The area above the exhaust flange may not be *perfectly* concentric with the bore. But it will be close enough not to be noticeable and it is of no consequence to efficient operation anyway. All it has to do is provide a place for the cooling head to screw onto. When making the cooling head, bore to be a close sliding fit on the cylinder to maximise thermal coupling between the two. You can cut the thread in the jacked a bit "loose" to prevent it binding as it is tightened.

I find a CAD drawing program invaluable for determining reference points and offsets such as the size and position of the step used to locate the transfer port entry point, and the depth a 1" slitting saw will need to be plunged from first contact in order to leave the correct amount of metal between the ports. It could be done other ways, but life's too short.

The final job is to lap (or hone; I'can't make up my mind which term is more accurate in this case) the cylinder to a fine, fully circular finish, with a light taper of about 0.0005", narrower at the top. The actual size is not greatly important; just finish, circularity, and taper. This photo shows a bore gauge that I use to measure taper at at least three locations: 1/4 the length from the top and bottom, and just above the exhaust ports. At each position I'll make two readings at right angles to each other to check circularity; maybe more if something looks wrong. Make the bottom (or top) reading first and zero the dial. The gauge then becomes a comparator reading 'tenths' and confirming taper, and uniformity of taper. Hold the liner up to a strong light and look up the bore. It should show no signs of machining. It should also exhibit a uniform finish all over. Look closely at the top and bottom where any bell-mouth turning will show up as an area with a different reflectivity from the honed surface. The bore gauge will make marks in the honed finish, but don't worry; these will disappear quickly when the piston is exercised a couple of times.


As usual, make the conrod before the crankshaft so the crankpin can be finished to a good running fit while it is setup for offset turning. The Sugden rod is made from 1/4" 2024-T3 plate, reduced to 3/16" thick at the big-end, and 1/8" between the ends. The crankcase case volume of the engine is comparatively large (the backplate is miles away from the end of the crankpin), but the wide little-end section of the rod limits fore-aft play preventing the rod big-end from riding off the crankpin.

The holes are drilled undersize by 1/64", then reamed to size in the 2024-T3 plate using the mill table to traverse the 1.050" between centers distance. They are then sawn roughly to shape before profiling the correct taper to the sides. This is done by putting a 5/32" drill shank in the little end, and a 9/64" one in the big end; resting these on the mill vise jaws, and tightening up on the rod faces. Lower the mill to clean up one side and lock the setting. Flip the rod over and mill the other side. The rod is now symmetrically tapered by 1/32", hopefully oversize. Measure at the little end determine how much needs to come off to bring it to size. Lower the mill by half this and repeat.

The ends of the rods are radiused using the method shamelessly stolen from observing how Taipan once made rods. This is fully described in the page on conrod making. The photo here shows a pair of rods fully profiled and ready for the next step. The green gunk is zinc chromate primer on my stock of ancient aircraft grade 2024-T3 plate, used to prevent corrosion.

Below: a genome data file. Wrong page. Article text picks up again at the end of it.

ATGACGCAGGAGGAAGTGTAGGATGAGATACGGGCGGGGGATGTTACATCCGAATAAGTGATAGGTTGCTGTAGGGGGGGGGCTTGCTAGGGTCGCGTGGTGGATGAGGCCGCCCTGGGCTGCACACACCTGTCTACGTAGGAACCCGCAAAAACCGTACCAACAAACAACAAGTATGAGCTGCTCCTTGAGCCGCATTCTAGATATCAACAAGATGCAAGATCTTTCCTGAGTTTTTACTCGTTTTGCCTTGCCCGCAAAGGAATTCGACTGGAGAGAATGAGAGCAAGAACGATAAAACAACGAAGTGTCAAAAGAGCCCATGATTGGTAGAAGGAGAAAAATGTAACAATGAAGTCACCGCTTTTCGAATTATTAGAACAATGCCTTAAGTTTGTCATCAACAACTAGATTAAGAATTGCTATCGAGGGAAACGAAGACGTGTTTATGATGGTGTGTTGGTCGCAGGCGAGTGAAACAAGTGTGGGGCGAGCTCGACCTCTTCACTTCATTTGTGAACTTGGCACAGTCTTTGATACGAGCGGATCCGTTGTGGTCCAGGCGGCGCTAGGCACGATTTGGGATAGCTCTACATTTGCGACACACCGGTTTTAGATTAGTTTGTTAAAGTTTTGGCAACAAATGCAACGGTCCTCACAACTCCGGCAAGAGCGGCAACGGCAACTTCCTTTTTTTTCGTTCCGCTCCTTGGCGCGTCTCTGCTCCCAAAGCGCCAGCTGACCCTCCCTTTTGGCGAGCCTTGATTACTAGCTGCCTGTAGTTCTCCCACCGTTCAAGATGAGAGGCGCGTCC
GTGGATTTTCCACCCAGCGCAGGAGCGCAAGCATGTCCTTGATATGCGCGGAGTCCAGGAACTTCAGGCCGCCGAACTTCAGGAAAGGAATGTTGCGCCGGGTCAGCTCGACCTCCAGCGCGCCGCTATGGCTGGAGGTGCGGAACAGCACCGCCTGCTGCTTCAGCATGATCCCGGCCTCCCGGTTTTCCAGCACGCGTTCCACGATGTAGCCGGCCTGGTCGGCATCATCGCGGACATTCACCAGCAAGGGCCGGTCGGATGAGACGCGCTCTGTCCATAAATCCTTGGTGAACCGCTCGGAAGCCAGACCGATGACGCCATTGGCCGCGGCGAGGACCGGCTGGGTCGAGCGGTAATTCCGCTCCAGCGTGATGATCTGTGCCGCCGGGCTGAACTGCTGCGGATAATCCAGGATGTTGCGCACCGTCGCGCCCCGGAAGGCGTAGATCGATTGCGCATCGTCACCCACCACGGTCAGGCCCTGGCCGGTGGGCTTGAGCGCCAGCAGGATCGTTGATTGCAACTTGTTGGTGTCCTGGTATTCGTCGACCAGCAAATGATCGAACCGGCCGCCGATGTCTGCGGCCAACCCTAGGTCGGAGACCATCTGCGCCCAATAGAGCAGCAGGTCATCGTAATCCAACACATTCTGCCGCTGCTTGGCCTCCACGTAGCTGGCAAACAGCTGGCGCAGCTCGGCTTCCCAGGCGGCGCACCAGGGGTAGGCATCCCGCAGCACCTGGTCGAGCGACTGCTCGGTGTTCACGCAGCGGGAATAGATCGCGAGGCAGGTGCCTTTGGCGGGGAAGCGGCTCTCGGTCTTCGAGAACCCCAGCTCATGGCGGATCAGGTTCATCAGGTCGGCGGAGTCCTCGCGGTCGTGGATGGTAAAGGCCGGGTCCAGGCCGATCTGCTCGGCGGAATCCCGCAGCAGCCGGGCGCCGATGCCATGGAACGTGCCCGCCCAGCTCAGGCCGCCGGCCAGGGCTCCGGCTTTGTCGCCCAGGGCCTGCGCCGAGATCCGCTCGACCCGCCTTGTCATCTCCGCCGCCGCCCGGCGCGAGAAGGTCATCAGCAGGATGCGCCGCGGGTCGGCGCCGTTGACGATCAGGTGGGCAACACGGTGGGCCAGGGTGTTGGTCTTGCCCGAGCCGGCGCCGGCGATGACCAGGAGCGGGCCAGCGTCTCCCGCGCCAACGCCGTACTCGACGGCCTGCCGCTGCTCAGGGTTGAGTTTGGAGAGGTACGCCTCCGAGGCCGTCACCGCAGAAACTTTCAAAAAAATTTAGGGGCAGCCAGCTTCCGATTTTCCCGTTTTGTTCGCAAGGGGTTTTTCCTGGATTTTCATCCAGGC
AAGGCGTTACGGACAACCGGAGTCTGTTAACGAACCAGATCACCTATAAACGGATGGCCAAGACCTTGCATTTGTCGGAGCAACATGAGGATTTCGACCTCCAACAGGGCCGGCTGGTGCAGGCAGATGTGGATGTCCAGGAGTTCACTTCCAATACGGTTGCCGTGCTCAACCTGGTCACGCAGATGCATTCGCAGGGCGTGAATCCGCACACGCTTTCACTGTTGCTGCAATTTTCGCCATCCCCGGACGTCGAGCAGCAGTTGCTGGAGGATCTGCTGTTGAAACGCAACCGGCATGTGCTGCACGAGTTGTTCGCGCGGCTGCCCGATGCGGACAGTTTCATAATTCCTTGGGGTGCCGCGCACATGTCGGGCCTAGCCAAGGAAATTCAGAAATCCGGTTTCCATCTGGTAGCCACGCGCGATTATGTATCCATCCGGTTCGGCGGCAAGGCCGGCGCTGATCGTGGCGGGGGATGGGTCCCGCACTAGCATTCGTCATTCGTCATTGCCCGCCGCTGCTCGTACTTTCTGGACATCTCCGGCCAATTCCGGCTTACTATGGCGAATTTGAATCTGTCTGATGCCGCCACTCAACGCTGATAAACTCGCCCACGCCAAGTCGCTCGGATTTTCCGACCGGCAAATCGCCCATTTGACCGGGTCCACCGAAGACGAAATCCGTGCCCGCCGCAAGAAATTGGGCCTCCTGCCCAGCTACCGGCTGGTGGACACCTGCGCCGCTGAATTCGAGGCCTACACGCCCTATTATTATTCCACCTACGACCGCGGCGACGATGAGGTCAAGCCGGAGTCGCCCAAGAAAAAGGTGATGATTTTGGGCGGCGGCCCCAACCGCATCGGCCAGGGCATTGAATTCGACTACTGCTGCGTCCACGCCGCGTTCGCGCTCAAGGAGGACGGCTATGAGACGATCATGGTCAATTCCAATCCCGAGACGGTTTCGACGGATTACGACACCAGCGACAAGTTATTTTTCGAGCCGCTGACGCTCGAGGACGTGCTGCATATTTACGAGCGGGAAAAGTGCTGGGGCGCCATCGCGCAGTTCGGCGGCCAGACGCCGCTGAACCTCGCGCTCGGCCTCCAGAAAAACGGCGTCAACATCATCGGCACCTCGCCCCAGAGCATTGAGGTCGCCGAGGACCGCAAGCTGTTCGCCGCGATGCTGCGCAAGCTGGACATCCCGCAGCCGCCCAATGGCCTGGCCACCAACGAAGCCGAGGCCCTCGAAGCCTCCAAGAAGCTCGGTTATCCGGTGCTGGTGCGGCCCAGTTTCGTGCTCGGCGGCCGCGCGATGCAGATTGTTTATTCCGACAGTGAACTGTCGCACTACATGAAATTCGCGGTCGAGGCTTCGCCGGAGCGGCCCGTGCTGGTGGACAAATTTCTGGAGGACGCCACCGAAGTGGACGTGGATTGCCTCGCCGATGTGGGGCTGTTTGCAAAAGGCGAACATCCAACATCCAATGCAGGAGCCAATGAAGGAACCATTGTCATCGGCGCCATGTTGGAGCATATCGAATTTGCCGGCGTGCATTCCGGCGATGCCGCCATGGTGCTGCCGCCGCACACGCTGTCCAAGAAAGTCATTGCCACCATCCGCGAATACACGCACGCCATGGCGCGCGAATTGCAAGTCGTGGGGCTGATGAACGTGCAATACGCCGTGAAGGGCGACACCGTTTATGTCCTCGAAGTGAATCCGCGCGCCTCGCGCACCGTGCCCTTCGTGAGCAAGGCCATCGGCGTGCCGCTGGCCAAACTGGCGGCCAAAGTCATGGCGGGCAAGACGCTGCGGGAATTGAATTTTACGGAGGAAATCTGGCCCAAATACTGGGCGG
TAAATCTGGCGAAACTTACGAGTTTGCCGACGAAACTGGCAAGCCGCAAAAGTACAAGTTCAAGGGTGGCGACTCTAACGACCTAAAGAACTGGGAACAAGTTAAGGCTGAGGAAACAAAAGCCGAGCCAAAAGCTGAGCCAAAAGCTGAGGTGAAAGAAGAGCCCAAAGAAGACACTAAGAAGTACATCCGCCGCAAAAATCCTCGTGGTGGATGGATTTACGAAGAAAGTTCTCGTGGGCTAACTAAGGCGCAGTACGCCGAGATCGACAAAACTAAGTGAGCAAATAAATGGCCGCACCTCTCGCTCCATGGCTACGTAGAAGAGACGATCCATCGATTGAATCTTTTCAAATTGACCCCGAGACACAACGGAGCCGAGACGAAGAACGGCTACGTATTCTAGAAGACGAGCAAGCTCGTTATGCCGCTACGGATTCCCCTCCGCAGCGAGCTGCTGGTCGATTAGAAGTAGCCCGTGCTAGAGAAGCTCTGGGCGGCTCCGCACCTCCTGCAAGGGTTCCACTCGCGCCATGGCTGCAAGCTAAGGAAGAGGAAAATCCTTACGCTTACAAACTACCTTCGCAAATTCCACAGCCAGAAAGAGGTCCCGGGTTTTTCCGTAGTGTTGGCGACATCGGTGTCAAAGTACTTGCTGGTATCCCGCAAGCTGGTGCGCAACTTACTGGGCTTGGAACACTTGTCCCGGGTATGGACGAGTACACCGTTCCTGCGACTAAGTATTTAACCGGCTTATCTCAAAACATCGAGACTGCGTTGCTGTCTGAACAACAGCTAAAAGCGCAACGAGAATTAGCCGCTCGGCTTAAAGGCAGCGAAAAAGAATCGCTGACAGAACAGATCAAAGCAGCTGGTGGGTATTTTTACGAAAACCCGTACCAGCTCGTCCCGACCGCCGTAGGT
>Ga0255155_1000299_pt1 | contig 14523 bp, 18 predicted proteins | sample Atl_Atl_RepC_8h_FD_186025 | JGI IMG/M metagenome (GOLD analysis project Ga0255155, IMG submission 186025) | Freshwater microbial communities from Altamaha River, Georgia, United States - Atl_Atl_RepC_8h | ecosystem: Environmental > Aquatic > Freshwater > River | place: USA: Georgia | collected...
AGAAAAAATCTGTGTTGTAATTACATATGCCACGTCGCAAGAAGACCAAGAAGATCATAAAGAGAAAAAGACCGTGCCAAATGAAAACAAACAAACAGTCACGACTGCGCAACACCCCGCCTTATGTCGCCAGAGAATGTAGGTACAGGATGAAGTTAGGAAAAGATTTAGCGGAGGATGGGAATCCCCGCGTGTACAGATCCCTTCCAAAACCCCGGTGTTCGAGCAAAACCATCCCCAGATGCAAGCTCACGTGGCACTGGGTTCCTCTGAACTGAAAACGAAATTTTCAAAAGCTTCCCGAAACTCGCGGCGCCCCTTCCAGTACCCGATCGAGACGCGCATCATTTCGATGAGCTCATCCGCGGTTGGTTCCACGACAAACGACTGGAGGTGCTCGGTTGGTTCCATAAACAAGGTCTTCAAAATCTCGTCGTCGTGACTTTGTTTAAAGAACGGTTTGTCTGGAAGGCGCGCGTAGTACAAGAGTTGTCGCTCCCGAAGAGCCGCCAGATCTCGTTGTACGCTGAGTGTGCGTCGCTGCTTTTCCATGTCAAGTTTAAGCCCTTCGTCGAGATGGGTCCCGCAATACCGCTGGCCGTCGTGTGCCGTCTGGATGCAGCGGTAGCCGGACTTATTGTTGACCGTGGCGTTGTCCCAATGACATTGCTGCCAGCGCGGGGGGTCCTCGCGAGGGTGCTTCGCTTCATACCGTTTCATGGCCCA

The next step is to thin the center of the rods to 1/8" thick. The photo shows an old Myford vise that has a "rocking jaw". This is clamped on parallels in the standard mill vise (I'm lazy) with the rod blank sat on yet another parallel. Locking the quill and flipping the rod ensures equal amounts are taken from both sides. Although the big-end needs to be reduced in thickness, this is not done now as that would make it hard to align the blank on the parallel after flipping over.

For the last stage, the rod is wrung onto a tapered mandrel to complete the inner part of the end profile. Tapered mandrels don't taper over their whole length—the are accurate in diameter sufficient to support the part and have a tapered end onto which the part can be pushed to lock it in place for light work like this. This setup also allows the rod thickness of the big-end to be reduced neatly by 1/32" on each side.


The Sugden construction article suggested turning a three-jaw self-centering chuck into an offset turning fixture by assembling it so that the #3 jaw was a number of scroll turns behind the other two. This is similar to using a four-jaw independent chuck to offset the work, with a couple of key differences. When using a 4JC for offset to almost the work diameter (as we need for a crankshaft), two jaws grip across the work diameter, but the other two grip across a thin chord. It works, but it's not great (to my untrained mind). The 3JSC chuck may not have the jaws at 120° intervals in this case, but they do provide a better grip. On the down side, the 4JC can be set precisely to the offset needed. You will need to insert shims to achieve this using the reassembled 3JSC trick.

Work on the 7/8" blank starts by fully forming the crankpin. I used a small center to support the end because of the amount of overhang from the chuck jaws. The pin was formed over-length so most of this center could be turned away after the pin was finished. This all went well and painlessly.



After making the simple carrier as detailed on the Crankshaft Making How-To page, the 3JSC is returned to normal and centers are drilled in both ends of the blank. Think about it. Maybe the axis of the crankpin ran true with the axis of the blank when the pin was turned. Maybe the two centers will actually be on the axis of the blank after it has been removed tightened etc (how good is your 3JSC?) and maybe the blank is clean and regular on the outside. Too many maybes. But then, how big do the errors need to be before we introduce unacceptable friction by having the two axes misaligned? Anyway, the pin will deflect at TDC, so some manufacturers actually introduce a compensating tilt on the pin. Maybe the error will be in the right direction. And maybe I worry too much...